UK has breached EU air rules, admits Defra

16th December 2011


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  • Air ,
  • Pollution & Waste Management

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IEMA

Lawyers acting for the environment department have confirmed for the first time that the UK is breach of its legal obligations to lower air pollution levels

In a high court case brought against the government by environmental activist group ClientEarth, representatives for Defra acknowledged the UK was unable to meet the requirements of EU Directive on air quality (2008/50/EC), which sets limits on the level of nitrogen dioxide (NO2) allowed in the air from 1 January 2010.

Under the Directive, member states can apply for an extension giving them until 2015 to lower pollution levels. However, Defra’s plans to cut NO2 reveal that it does not expect pollution levels to be cut in line with the Directive before 2020 in 17 of the 43 cities and regions affected.

ClientEarth applied to the high court challenging the legality of Defra’s plans and requesting that the government be forced to declare it was in breach of EU legislation.

Following the admission from Defra’s lawyers, Justice Mitting refused to order the government to make a formal declaration saying it would serve no purpose. He also concluded that, while the UK was clearly in breach of the Directive, it was up to the European Commission, not a UK court, to take legal action.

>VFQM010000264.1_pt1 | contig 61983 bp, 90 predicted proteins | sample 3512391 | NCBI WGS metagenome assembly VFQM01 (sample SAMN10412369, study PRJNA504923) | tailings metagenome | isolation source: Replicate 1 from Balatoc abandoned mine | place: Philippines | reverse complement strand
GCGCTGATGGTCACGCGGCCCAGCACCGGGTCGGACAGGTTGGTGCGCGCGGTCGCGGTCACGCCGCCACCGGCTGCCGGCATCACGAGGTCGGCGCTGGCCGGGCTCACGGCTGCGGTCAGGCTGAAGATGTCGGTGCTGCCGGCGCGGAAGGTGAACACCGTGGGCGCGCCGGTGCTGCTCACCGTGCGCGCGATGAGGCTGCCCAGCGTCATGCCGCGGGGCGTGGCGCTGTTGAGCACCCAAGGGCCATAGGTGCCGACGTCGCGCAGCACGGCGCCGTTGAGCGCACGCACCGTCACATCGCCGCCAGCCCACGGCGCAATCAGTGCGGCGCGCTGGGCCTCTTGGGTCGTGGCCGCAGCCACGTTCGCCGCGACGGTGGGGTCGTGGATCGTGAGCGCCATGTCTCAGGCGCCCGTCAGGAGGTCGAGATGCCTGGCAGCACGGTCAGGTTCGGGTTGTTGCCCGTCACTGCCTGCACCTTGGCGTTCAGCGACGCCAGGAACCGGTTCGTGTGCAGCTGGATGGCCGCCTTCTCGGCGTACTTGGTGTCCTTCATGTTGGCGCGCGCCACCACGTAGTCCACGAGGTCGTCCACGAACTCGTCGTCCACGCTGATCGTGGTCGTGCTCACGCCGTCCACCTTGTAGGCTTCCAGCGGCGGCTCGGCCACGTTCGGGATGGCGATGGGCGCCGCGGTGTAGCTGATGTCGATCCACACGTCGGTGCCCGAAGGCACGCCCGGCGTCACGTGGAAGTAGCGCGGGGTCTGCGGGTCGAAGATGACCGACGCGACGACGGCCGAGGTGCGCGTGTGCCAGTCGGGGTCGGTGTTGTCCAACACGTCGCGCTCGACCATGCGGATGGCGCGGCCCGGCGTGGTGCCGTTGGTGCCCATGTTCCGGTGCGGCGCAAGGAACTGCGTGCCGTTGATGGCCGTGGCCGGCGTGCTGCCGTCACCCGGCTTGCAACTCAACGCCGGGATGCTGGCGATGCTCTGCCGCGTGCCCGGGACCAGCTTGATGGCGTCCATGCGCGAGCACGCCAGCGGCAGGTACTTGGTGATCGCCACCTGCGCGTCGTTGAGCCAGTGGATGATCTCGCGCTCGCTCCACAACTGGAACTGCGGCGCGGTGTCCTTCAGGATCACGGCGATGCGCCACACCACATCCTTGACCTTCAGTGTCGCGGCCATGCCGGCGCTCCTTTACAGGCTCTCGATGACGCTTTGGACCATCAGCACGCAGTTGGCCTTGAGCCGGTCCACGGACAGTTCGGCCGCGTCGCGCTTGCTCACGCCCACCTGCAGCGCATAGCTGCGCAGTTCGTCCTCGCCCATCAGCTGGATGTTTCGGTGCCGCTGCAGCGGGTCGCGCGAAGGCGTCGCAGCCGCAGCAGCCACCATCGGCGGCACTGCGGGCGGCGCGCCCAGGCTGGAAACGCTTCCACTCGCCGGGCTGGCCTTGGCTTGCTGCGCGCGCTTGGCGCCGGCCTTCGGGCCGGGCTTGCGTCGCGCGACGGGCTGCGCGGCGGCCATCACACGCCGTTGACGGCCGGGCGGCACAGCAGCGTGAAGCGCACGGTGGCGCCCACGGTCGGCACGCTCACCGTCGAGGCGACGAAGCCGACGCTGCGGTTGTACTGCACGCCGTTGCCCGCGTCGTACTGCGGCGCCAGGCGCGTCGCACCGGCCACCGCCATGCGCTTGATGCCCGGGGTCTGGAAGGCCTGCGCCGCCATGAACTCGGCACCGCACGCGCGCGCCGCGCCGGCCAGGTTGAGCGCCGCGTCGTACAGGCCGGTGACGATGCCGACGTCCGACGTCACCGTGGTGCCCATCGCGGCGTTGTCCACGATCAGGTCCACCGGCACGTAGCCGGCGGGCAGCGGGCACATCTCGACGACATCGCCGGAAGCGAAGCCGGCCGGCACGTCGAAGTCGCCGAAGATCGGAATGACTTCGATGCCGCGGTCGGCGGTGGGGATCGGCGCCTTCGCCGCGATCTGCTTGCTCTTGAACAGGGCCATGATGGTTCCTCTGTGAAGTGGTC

Despite failing to win its case, ClientEarth hailed the hearing as a victory.

“We’re extremely pleased that our case has forced the government to admit that they are failing in their legal duty to protect the British people from the harmful effects of air pollution,” said James Thornton, ClientEarth CEO.

“We had hoped that the issue would be resolved in the UK courts, but following Justice Mitting’s decision we expect the European Commission will launch proceedings against the UK.”

Simon Birkett, founder and director of the Clean Air in London campaign, reacted to the case by calling on European regulators to take action.

"We urge the commission to waste no time in acting on the UK's formal admission and launch infraction action before the Olympic Games," he said.

According to Defra’s plans central London will not meet the NO2 limit until 2025, while cities including Cardiff, Manchester and Birmingham should meet the targets in 2020.


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